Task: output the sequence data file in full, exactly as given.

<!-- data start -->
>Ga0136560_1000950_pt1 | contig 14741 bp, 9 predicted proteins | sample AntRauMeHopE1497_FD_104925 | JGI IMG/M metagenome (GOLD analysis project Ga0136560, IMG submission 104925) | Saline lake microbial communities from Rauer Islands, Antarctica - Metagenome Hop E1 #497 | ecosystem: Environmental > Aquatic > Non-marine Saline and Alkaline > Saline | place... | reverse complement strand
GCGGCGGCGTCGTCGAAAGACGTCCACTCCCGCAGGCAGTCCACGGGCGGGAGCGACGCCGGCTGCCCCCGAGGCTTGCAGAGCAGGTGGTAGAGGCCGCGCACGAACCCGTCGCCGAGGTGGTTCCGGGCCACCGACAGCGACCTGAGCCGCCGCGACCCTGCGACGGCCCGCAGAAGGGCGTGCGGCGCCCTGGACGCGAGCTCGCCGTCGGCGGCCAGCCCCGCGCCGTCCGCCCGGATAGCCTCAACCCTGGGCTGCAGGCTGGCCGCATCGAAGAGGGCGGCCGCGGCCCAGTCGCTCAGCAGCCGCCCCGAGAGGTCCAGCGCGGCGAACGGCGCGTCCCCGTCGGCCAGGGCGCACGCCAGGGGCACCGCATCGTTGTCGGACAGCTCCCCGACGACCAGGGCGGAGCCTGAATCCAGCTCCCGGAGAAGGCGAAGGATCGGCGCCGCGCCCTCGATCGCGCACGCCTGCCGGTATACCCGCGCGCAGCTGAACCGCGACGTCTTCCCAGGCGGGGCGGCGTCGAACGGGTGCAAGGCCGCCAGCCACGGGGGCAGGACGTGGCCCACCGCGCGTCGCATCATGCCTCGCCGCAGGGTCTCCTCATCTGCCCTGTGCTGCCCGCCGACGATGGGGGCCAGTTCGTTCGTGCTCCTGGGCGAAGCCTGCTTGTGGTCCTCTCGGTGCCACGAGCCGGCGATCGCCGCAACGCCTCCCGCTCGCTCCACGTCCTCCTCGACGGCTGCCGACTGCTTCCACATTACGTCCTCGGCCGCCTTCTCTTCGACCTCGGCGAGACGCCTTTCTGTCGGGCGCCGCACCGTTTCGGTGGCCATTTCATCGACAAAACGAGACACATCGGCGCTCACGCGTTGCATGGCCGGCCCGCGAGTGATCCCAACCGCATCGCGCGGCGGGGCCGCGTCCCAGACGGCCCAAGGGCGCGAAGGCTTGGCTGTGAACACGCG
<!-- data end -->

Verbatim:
>Ga0136560_1000950_pt1 | contig 14741 bp, 9 predicted proteins | sample AntRauMeHopE1497_FD_104925 | JGI IMG/M metagenome (GOLD analysis project Ga0136560, IMG submission 104925) | Saline lake microbial communities from Rauer Islands, Antarctica - Metagenome Hop E1 #497 | ecosystem: Environmental > Aquatic > Non-marine Saline and Alkaline > Saline | place... | reverse complement strand
GCGGCGGCGTCGTCGAAAGACGTCCACTCCCGCAGGCAGTCCACGGGCGGGAGCGACGCCGGCTGCCCCCGAGGCTTGCAGAGCAGGTGGTAGAGGCCGCGCACGAACCCGTCGCCGAGGTGGTTCCGGGCCACCGACAGCGACCTGAGCCGCCGCGACCCTGCGACGGCCCGCAGAAGGGCGTGCGGCGCCCTGGACGCGAGCTCGCCGTCGGCGGCCAGCCCCGCGCCGTCCGCCCGGATAGCCTCAACCCTGGGCTGCAGGCTGGCCGCATCGAAGAGGGCGGCCGCGGCCCAGTCGCTCAGCAGCCGCCCCGAGAGGTCCAGCGCGGCGAACGGCGCGTCCCCGTCGGCCAGGGCGCACGCCAGGGGCACCGCATCGTTGTCGGACAGCTCCCCGACGACCAGGGCGGAGCCTGAATCCAGCTCCCGGAGAAGGCGAAGGATCGGCGCCGCGCCCTCGATCGCGCACGCCTGCCGGTATACCCGCGCGCAGCTGAACCGCGACGTCTTCCCAGGCGGGGCGGCGTCGAACGGGTGCAAGGCCGCCAGCCACGGGGGCAGGACGTGGCCCACCGCGCGTCGCATCATGCCTCGCCGCAGGGTCTCCTCATCTGCCCTGTGCTGCCCGCCGACGATGGGGGCCAGTTCGTTCGTGCTCCTGGGCGAAGCCTGCTTGTGGTCCTCTCGGTGCCACGAGCCGGCGATCGCCGCAACGCCTCCCGCTCGCTCCACGTCCTCCTCGACGGCTGCCGACTGCTTCCACATTACGTCCTCGGCCGCCTTCTCTTCGACCTCGGCGAGACGCCTTTCTGTCGGGCGCCGCACCGTTTCGGTGGCCATTTCATCGACAAAACGAGACACATCGGCGCTCACGCGTTGCATGGCCGGCCCGCGAGTGATCCCAACCGCATCGCGCGGCGGGGCCGCGTCCCAGACGGCCCAAGGGCGCGAAGGCTTGGCTGTGAACACGCG